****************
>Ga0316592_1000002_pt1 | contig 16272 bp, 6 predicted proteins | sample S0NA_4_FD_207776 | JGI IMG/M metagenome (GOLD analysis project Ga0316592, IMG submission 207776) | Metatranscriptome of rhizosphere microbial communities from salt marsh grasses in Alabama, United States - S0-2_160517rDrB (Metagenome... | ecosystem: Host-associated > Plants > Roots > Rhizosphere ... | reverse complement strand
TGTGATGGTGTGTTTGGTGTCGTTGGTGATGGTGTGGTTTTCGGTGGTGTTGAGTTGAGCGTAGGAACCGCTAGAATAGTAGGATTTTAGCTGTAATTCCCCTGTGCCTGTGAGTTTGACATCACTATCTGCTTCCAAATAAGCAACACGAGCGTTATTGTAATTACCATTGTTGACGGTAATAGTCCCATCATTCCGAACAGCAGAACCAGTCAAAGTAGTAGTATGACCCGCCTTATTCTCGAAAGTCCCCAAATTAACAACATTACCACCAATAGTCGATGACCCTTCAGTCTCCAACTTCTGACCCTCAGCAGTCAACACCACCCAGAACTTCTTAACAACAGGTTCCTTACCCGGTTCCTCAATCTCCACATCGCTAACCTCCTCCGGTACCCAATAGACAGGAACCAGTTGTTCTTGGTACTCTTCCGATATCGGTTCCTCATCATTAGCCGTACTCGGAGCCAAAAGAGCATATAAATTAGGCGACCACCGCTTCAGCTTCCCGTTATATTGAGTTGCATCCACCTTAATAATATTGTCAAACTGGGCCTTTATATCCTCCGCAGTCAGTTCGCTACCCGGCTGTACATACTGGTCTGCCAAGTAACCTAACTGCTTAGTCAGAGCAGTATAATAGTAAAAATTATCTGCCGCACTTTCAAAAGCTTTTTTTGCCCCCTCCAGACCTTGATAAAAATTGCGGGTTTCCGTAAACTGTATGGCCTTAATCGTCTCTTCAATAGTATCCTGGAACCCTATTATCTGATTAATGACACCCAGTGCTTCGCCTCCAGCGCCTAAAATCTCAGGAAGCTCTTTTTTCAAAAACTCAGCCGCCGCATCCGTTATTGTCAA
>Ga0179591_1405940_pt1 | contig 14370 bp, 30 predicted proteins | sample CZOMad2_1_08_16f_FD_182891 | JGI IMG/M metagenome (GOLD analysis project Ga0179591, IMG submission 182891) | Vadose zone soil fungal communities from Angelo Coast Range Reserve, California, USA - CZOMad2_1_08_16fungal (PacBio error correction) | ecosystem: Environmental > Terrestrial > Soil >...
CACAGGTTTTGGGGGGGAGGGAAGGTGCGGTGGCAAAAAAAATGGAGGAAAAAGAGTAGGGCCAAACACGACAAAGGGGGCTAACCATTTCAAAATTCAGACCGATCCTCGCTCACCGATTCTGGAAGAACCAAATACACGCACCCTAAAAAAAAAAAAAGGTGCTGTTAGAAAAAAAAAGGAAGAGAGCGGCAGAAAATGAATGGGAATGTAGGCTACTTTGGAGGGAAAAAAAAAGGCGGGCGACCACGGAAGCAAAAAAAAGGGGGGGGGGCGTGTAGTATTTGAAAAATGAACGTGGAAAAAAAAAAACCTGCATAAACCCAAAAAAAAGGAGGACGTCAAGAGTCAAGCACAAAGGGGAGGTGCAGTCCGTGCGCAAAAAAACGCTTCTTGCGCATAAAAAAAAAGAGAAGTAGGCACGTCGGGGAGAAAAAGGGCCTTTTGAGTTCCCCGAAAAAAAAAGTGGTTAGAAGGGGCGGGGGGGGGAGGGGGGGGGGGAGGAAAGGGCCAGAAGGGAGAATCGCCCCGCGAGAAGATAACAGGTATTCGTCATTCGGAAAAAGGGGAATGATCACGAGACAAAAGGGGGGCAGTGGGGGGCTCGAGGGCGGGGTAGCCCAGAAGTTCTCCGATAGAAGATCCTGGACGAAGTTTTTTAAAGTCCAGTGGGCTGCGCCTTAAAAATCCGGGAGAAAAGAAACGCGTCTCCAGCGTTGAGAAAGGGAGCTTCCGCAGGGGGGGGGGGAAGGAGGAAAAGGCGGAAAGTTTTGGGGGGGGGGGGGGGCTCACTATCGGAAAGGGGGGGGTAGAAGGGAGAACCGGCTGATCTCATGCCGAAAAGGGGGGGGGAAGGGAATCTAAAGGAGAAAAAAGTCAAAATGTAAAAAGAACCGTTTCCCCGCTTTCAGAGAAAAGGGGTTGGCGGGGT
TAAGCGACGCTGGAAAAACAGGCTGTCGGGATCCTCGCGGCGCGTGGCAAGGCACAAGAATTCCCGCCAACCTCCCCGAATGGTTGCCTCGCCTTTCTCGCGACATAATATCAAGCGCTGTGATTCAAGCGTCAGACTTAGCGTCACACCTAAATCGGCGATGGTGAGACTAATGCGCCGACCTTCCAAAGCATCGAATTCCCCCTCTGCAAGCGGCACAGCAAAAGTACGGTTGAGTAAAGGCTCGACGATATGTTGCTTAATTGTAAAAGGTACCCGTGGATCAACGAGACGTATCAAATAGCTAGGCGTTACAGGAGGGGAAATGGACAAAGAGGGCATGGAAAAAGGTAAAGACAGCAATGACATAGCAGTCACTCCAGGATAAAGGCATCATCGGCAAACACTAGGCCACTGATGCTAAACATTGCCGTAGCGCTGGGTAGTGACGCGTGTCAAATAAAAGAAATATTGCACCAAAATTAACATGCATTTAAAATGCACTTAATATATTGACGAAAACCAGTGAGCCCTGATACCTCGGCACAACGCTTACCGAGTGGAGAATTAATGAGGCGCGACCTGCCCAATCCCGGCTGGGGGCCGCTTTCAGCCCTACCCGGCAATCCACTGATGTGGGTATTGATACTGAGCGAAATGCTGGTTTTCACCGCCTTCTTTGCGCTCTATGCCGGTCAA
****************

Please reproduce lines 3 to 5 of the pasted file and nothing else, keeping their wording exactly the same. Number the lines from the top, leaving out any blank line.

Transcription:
>Ga0179591_1405940_pt1 | contig 14370 bp, 30 predicted proteins | sample CZOMad2_1_08_16f_FD_182891 | JGI IMG/M metagenome (GOLD analysis project Ga0179591, IMG submission 182891) | Vadose zone soil fungal communities from Angelo Coast Range Reserve, California, USA - CZOMad2_1_08_16fungal (PacBio error correction) | ecosystem: Environmental > Terrestrial > Soil >...
CACAGGTTTTGGGGGGGAGGGAAGGTGCGGTGGCAAAAAAAATGGAGGAAAAAGAGTAGGGCCAAACACGACAAAGGGGGCTAACCATTTCAAAATTCAGACCGATCCTCGCTCACCGATTCTGGAAGAACCAAATACACGCACCCTAAAAAAAAAAAAAGGTGCTGTTAGAAAAAAAAAGGAAGAGAGCGGCAGAAAATGAATGGGAATGTAGGCTACTTTGGAGGGAAAAAAAAAGGCGGGCGACCACGGAAGCAAAAAAAAGGGGGGGGGGCGTGTAGTATTTGAAAAATGAACGTGGAAAAAAAAAAACCTGCATAAACCCAAAAAAAAGGAGGACGTCAAGAGTCAAGCACAAAGGGGAGGTGCAGTCCGTGCGCAAAAAAACGCTTCTTGCGCATAAAAAAAAAGAGAAGTAGGCACGTCGGGGAGAAAAAGGGCCTTTTGAGTTCCCCGAAAAAAAAAGTGGTTAGAAGGGGCGGGGGGGGGAGGGGGGGGGGGAGGAAAGGGCCAGAAGGGAGAATCGCCCCGCGAGAAGATAACAGGTATTCGTCATTCGGAAAAAGGGGAATGATCACGAGACAAAAGGGGGGCAGTGGGGGGCTCGAGGGCGGGGTAGCCCAGAAGTTCTCCGATAGAAGATCCTGGACGAAGTTTTTTAAAGTCCAGTGGGCTGCGCCTTAAAAATCCGGGAGAAAAGAAACGCGTCTCCAGCGTTGAGAAAGGGAGCTTCCGCAGGGGGGGGGGGAAGGAGGAAAAGGCGGAAAGTTTTGGGGGGGGGGGGGGGCTCACTATCGGAAAGGGGGGGGTAGAAGGGAGAACCGGCTGATCTCATGCCGAAAAGGGGGGGGGAAGGGAATCTAAAGGAGAAAAAAGTCAAAATGTAAAAAGAACCGTTTCCCCGCTTTCAGAGAAAAGGGGTTGGCGGGGT
TAAGCGACGCTGGAAAAACAGGCTGTCGGGATCCTCGCGGCGCGTGGCAAGGCACAAGAATTCCCGCCAACCTCCCCGAATGGTTGCCTCGCCTTTCTCGCGACATAATATCAAGCGCTGTGATTCAAGCGTCAGACTTAGCGTCACACCTAAATCGGCGATGGTGAGACTAATGCGCCGACCTTCCAAAGCATCGAATTCCCCCTCTGCAAGCGGCACAGCAAAAGTACGGTTGAGTAAAGGCTCGACGATATGTTGCTTAATTGTAAAAGGTACCCGTGGATCAACGAGACGTATCAAATAGCTAGGCGTTACAGGAGGGGAAATGGACAAAGAGGGCATGGAAAAAGGTAAAGACAGCAATGACATAGCAGTCACTCCAGGATAAAGGCATCATCGGCAAACACTAGGCCACTGATGCTAAACATTGCCGTAGCGCTGGGTAGTGACGCGTGTCAAATAAAAGAAATATTGCACCAAAATTAACATGCATTTAAAATGCACTTAATATATTGACGAAAACCAGTGAGCCCTGATACCTCGGCACAACGCTTACCGAGTGGAGAATTAATGAGGCGCGACCTGCCCAATCCCGGCTGGGGGCCGCTTTCAGCCCTACCCGGCAATCCACTGATGTGGGTATTGATACTGAGCGAAATGCTGGTTTTCACCGCCTTCTTTGCGCTCTATGCCGGTCAA